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post #102 of 214
Quote:
Originally Posted by F1Ferrari View Post

Apple now has a patent for multi-touch. Which other Android handset maker has such a patent? Since I'm sure you fully understand the Apple patent completely, please inform us as to how the Android multi-touch not violating Apple's patent?





Once a disruptive technology hits the market, it takes time to see whether it's worth copying. Had the iPhone been a total flop, the Android of 2011 would probably look exactly like Blackberry's OS, a la the prototype Android phone. As for the delay between the iPhone's release and the Android knock-off offerings, even the best copy-artists need time to get all their crap in one sock.

And that sock full of crap, i.e. a touch UI bolted on the BB rip off at the last minute, has some pretty bad flaws that nothing but a rewrite from the ground up will cure. That would break existing apps. Ain't life a bitch.
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post #103 of 214
Quote:
Originally Posted by Gatorguy View Post

Agreed he suffers from Hoof and Mouth, but I still don't think he ever said they "copied" iOS. Your link, while offering a smorgasbord of poorly conceived Schmidt statements, didn't indicate he ever served that one up either.

It's a cloven hoof too!
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post #104 of 214
If apple were to licence there features to android and everytime they can out with a new device samsung or others copied the designs this would cause huge damage to apple and there credilibity ...where would apple's unique products be then.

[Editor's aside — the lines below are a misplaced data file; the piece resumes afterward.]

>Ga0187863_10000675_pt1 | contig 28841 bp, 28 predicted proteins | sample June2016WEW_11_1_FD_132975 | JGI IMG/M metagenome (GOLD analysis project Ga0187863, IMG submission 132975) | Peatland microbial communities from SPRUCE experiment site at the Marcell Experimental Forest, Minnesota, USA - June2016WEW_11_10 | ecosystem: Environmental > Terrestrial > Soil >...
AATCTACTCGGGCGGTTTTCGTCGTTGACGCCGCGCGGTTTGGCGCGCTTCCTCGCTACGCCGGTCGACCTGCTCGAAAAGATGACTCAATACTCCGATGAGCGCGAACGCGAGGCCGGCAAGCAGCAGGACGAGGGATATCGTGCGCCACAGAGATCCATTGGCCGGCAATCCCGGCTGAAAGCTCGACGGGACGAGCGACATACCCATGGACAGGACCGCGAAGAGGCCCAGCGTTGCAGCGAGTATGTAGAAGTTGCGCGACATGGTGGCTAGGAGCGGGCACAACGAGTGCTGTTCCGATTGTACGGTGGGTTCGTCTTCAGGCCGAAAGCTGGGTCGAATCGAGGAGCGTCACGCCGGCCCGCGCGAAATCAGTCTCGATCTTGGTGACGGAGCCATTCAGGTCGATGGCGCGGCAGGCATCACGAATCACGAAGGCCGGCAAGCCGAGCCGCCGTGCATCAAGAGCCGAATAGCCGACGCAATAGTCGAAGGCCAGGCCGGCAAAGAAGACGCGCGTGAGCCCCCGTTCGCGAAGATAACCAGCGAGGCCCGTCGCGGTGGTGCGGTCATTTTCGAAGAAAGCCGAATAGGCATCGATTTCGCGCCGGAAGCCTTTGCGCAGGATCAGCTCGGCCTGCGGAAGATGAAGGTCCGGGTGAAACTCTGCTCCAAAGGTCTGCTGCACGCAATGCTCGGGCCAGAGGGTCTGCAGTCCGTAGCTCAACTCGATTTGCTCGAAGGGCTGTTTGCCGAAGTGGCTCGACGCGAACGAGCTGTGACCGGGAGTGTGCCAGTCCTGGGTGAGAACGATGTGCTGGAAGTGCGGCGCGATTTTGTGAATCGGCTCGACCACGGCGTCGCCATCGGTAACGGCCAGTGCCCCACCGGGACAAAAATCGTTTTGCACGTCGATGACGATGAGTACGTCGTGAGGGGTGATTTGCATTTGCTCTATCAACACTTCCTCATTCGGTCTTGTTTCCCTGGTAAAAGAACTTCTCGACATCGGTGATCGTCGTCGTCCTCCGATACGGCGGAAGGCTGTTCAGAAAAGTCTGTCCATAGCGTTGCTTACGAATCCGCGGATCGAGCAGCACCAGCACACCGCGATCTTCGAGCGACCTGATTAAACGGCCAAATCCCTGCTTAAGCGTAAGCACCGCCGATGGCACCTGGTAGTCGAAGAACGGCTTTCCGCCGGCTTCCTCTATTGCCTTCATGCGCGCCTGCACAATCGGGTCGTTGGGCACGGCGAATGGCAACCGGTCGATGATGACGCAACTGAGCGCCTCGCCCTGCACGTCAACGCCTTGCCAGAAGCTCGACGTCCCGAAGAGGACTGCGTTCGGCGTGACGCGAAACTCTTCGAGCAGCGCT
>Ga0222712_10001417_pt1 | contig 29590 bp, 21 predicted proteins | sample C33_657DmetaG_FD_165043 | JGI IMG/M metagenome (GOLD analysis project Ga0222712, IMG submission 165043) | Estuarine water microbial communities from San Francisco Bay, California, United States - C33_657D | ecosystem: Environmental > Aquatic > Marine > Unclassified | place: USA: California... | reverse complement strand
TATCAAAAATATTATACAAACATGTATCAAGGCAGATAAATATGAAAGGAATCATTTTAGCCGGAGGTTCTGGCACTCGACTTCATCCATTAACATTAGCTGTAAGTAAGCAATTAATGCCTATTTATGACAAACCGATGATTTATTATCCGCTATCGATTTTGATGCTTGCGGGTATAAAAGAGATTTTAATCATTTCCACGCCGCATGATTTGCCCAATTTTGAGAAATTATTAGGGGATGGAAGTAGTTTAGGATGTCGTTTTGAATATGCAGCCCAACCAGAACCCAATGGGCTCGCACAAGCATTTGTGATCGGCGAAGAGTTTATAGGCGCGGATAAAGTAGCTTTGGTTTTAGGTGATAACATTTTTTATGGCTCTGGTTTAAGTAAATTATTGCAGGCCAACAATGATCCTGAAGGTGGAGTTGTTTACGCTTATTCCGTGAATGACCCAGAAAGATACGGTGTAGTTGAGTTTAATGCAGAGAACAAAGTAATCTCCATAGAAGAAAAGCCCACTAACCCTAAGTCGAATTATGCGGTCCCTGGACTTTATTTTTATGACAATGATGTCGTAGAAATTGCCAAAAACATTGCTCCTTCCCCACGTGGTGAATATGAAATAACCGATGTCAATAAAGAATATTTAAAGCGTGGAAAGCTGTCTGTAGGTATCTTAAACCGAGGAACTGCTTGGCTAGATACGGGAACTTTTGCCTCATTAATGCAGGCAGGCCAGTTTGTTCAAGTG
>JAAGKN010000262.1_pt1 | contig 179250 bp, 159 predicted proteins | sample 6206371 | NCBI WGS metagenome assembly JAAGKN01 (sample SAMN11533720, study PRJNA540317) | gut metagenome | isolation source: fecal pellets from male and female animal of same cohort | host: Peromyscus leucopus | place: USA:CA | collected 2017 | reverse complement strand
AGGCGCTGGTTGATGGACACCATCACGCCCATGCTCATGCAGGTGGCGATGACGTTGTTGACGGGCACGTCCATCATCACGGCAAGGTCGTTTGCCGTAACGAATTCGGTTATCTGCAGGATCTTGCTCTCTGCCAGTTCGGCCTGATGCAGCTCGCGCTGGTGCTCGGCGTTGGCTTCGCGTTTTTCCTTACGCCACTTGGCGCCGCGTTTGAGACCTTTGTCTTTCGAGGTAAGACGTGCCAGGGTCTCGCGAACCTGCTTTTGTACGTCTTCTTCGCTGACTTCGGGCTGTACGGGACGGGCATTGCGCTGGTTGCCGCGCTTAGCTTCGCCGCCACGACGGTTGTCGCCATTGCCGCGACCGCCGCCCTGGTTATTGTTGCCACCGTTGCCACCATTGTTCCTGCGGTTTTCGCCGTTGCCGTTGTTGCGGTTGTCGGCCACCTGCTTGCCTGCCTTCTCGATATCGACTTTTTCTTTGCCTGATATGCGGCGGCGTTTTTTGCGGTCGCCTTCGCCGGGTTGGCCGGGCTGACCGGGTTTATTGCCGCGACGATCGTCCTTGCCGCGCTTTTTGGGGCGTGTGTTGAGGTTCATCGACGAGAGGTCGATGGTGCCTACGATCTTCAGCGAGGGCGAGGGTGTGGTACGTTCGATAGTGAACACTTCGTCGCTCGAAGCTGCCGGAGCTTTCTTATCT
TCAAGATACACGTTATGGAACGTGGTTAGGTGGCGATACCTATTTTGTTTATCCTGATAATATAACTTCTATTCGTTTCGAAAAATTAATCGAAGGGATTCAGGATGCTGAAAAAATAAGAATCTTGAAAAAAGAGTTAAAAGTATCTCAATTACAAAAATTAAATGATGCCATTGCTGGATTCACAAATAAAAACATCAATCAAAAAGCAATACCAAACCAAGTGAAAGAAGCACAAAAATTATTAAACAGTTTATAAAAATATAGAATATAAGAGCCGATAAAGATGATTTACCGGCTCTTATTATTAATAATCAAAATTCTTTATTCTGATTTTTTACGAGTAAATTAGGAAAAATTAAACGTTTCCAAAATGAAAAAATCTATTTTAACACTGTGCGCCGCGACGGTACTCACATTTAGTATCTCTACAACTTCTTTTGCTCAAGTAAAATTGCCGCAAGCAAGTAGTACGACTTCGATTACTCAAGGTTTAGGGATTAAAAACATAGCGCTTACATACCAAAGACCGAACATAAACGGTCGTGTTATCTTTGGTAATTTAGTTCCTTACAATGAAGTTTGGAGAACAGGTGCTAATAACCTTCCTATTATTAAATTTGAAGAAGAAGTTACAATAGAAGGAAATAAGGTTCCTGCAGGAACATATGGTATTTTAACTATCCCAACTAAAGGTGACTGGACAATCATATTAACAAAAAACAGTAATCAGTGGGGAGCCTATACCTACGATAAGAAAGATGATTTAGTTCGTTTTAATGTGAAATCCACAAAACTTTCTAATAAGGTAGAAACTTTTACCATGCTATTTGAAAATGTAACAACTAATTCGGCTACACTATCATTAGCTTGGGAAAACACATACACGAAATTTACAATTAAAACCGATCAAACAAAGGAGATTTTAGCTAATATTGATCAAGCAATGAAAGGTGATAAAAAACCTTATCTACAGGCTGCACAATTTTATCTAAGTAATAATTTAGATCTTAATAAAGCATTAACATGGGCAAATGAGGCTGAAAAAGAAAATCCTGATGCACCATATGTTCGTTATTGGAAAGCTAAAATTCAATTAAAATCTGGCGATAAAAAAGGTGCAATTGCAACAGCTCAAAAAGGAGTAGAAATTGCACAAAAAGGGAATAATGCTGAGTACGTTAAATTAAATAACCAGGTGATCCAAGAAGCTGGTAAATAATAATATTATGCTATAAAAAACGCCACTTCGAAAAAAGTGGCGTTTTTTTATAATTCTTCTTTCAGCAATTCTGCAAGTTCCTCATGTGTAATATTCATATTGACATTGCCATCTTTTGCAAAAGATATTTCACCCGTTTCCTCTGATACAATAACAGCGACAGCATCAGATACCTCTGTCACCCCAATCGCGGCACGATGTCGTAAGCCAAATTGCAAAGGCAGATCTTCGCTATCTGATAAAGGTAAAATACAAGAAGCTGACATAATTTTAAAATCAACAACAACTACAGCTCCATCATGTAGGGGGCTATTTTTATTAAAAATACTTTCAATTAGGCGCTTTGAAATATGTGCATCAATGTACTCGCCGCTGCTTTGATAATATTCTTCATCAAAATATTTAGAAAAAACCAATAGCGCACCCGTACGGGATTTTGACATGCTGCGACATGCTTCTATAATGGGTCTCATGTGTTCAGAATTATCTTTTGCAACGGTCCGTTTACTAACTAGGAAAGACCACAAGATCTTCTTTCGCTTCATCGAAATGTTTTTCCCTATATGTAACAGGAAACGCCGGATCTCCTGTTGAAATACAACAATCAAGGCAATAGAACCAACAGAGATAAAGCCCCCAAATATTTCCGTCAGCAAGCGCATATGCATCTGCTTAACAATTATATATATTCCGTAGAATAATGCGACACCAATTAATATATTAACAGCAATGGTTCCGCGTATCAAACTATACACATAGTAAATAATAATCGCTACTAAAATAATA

i think if apple were able to just hold onto there IP and overtime more and more people will move from android to a better phone and operating system which is really where i see it going as people get more educated about there phones and its uses,this method could lead to android producing there own unique patents and then the public will become the winner.

Apple has build it rep over many many years and is winning not against android but from within and to its old and new audience...its producing a large amount of products to a large audience...and people are not leaving them.
post #105 of 214
Quote:
Originally Posted by SolipsismX View Post

Why do people want to use excessively large fonts to get noticed instead of taking the time to write something thought provoking?

Reciprocity does not always help.
post #106 of 214
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post #107 of 214
Quote:
Originally Posted by digitalclips View Post


And that sock full of crap, i.e. a touch UI bolted on the BB rip off at the last minute, has some pretty bad flaws that nothing but a rewrite from the ground up will cure. That would break existing apps. Ain't life a bitch.

Last minute is right...

The phone below is what Palm announced just 2 days before Apple announced the iPhone.

In fact... most smartphones of the day looked like this. NONE of those companies had any idea what was coming... and I doubt they would have stumbled upon the next big thing on their own.

This is the type of phone that manufacturers were producing back then... and I'm pretty sure Android would have found its way onto phones just like this. We've even seen the prototype.